In the face of such overwhelming evidence, PAP propagandists continue to shamelessly invoke the spectre of ancient history, namely the Hock Lee bus riots of 1955 and the race riots during the 1960s, to undermine any progress made by the Singapore Democrats. What makes the “Protests Are Dangerous” propaganda even more galling is that the PAP themselves practise blatant double standards. While the PAP propagandists attack the Singapore Democrats for allowing children to participate in peaceful protests, these propagandists shamelessly neglected to mention that the PAP themselves allow children to participate in THEIR protests which are held on a much larger scale!

Ladies and Gentlemen of the jury, kindly examine exhibit A:

Walk with CASE public march led by PAP MP Dr Teo Ho Pin (2007)
Source of photo:
Author’s note: Children are clearly visible in the foreground.

On 16 March 2008, the day after the Singapore Democrats and their supporters were arrested for their “illegal” gathering of 20 or so, CASE went ahead with their massive campaign against the marketing of junk food to children. In their words, that event was one that “will bring together over 5,000 consumers”. Apparently, the government saw no potential for rowdy behaviour in that gathering because the Minister for Health himself, Mr Khaw Boon Wan, was guest-of-honour.

Now let us examine the facts. On the one hand, a small gathering of activists campaigning against the rising costs of living and various forms of social injustice was cause for concern. They were arrested because supposedly any gathering of more than 5 in Singapore could lead to public disorder. And the activists’ actions came under fire by PAP propagandists for putting children in potentially dangerous situations.

On the other hand, a much larger gathering of consumers (supposedly numbering 5,000) could campaign freely against “marketing of junk food to children”. Suddenly the numbers don’t matter anymore. And of course, the parents at that event did not come under fire for endangering their children. Maybe 5,000 was a safer number than 20? Never mind the frivolous reasons for having children in a crowd of thousands. Frivolous because, as the Minister for Health of a ruling party that exercises absolute control over all policies, why couldn’t Mr Khaw simply implement health guidelines to limit the irresponsible marketing of junk food to children? The PAP have never shied away from implementing draconic measures for “the good of society”. Why pretend otherwise for World Consumer Rights day?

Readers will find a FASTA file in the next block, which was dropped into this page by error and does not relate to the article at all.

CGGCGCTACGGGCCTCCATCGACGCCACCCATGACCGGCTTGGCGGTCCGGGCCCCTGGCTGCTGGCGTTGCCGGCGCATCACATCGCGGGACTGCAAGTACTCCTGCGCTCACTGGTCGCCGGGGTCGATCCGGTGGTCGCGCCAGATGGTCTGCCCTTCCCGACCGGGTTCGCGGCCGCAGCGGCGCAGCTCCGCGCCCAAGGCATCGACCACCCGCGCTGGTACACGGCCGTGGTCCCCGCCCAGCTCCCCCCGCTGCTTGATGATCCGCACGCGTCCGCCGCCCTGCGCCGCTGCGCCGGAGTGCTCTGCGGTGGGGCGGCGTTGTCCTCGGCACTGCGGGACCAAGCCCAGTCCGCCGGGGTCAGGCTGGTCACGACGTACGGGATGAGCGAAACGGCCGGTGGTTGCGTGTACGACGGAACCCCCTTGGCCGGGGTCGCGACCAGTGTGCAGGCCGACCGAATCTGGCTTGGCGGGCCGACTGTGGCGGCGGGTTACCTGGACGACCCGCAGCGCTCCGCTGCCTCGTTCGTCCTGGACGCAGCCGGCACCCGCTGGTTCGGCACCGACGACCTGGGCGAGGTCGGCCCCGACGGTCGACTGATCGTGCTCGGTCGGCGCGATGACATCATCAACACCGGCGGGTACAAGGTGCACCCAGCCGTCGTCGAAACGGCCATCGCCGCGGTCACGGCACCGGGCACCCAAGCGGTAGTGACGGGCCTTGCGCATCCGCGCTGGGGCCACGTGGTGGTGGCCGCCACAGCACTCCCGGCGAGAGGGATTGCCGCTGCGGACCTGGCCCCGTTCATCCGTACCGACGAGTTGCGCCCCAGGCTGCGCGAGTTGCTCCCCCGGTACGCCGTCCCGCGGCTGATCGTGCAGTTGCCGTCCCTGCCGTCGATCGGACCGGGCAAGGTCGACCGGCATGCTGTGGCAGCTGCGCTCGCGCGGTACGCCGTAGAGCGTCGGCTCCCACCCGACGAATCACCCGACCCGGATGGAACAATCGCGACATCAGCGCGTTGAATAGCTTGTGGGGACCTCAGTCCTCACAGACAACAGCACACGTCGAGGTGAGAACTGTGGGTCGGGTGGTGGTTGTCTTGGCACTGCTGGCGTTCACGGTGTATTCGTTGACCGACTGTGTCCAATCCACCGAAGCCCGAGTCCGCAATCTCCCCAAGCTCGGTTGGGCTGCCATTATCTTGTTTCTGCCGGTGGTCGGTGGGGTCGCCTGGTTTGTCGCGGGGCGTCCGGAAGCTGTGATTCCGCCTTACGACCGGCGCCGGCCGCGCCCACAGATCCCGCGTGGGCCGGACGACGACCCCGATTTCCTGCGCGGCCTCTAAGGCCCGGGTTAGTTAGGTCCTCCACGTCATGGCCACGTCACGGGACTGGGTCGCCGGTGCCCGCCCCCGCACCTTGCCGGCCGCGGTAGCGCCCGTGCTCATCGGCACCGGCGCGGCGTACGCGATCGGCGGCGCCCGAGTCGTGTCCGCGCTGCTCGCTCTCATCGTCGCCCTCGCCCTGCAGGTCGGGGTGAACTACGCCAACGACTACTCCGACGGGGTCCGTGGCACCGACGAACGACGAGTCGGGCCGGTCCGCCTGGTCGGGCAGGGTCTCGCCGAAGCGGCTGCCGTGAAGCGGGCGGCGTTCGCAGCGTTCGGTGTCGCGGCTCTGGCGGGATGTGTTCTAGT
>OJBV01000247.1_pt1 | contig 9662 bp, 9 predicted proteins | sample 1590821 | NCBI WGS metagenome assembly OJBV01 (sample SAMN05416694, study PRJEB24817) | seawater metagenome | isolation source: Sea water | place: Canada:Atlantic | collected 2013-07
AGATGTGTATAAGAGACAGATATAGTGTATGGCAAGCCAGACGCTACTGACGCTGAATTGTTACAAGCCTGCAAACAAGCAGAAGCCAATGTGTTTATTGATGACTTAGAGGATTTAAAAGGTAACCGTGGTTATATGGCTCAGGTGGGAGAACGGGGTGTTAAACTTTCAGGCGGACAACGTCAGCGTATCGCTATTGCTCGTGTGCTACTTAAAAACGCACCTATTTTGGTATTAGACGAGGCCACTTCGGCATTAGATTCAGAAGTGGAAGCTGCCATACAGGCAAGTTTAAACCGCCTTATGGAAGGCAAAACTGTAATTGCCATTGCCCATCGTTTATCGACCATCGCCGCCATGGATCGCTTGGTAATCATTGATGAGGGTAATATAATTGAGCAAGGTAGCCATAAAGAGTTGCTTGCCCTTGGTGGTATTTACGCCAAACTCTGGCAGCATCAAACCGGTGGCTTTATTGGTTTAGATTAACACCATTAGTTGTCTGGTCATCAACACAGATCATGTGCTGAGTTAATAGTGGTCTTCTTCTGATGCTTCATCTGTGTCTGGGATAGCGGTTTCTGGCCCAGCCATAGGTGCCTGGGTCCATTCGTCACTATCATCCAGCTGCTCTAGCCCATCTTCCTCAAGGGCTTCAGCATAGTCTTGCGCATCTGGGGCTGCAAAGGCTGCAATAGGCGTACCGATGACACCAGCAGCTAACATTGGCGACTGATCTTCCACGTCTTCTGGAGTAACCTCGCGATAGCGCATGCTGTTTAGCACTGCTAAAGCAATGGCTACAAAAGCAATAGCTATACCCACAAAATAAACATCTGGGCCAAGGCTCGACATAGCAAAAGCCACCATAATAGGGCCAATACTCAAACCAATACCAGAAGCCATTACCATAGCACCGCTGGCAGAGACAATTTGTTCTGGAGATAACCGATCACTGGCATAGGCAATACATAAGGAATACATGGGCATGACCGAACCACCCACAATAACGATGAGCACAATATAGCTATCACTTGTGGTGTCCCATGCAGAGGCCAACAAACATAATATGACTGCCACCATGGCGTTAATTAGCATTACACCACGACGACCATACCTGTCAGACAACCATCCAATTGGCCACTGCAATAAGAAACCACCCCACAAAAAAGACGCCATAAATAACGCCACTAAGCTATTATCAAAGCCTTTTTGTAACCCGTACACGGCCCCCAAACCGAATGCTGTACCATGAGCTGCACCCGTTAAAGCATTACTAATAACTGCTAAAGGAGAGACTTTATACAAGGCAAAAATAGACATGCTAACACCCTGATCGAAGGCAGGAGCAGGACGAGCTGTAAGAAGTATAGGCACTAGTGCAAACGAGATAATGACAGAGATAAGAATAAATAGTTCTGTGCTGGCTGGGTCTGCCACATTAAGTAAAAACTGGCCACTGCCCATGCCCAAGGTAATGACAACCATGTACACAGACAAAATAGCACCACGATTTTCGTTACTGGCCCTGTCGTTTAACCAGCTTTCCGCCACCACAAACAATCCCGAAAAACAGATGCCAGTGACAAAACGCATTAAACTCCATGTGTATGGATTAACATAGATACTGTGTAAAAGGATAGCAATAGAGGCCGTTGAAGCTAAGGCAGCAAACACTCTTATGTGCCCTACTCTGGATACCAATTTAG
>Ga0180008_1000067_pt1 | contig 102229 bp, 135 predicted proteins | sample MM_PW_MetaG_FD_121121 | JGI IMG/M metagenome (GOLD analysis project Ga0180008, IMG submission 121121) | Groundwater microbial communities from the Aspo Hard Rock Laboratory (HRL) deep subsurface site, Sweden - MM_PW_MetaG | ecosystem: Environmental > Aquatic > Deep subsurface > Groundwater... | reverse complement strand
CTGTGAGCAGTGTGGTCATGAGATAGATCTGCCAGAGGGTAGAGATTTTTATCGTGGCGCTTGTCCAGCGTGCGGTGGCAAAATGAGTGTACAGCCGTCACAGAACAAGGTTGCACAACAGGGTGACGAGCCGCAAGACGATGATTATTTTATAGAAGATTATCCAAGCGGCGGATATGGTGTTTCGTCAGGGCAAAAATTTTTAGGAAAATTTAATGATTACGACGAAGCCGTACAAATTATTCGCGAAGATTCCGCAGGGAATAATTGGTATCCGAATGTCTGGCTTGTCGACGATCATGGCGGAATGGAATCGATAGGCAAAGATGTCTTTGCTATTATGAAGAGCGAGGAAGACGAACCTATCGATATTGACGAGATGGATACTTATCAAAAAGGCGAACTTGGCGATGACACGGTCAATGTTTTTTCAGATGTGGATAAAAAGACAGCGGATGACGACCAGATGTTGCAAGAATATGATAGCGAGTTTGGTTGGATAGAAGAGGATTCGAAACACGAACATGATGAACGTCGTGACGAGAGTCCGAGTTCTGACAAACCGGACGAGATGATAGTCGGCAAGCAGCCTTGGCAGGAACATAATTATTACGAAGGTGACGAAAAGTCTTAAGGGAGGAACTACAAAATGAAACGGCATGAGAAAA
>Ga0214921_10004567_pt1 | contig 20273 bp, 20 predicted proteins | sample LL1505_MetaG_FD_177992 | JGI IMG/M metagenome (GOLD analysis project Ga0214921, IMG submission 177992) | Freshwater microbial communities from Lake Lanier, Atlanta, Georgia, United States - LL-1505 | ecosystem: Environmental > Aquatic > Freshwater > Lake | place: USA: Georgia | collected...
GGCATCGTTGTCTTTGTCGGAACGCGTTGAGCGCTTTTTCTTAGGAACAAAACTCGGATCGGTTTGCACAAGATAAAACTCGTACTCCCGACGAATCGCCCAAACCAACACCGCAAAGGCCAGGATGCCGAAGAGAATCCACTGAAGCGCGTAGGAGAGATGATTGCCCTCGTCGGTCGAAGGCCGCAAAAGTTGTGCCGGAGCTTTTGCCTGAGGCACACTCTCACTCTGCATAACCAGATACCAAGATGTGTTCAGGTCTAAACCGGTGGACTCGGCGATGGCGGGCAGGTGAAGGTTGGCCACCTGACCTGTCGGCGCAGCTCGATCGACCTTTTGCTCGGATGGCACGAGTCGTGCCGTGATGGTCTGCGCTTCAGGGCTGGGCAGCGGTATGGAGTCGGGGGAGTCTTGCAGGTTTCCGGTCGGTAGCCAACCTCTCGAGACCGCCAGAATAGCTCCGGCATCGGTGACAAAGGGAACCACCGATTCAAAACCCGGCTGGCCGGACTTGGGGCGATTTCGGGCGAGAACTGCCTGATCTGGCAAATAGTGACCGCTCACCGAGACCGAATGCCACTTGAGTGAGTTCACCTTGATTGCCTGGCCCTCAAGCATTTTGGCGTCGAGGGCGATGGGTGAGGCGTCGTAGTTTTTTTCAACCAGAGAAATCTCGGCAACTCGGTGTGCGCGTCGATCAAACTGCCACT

Don’t blame the victim

The date was 15 March 2008 and the place was Singapore’s shopping district by the Singapore River (a tourist attraction). The atmosphere was one of amenity as children carrying balloons strolled leisurely alongside their parents. It wasn’t just all fun and laughter though. This family day out was also a chance for children to learn about the various forms of social injustice inflicted upon them and their parents; something they will never learn at any school in Singapore. As I gazed upon this heartwarming scene, the last thing that crossed my mind (and that of any rational observer) was potential for riotous behaviour.

However, just mere minutes into the event, the merry little band were waylaid in the middle of a street filled with weekend shoppers, and the adults were snatched away from the children in a clinical manner. The crowd (including the children) could only look on helplessly as the waylayers efficiently bundled the activists one by one into waiting vans. In case any readers were wondering how a mass kidnapping could occur in broad daylight in the middle of a shopping district in Singapore without hindrance, let me answer your question. The waylayers were the police.

If a man gets robbed and he seeks recourse through the justice system, does the judge pass sentence on him for causing criminal behaviour? No. In all civilized countries, the perpetrators of criminal behaviour are punished, not the victims of crime. Thus, it came as a shock to me when activists involved in the Tak Boleh Tahan event came under fire for “endangering” children.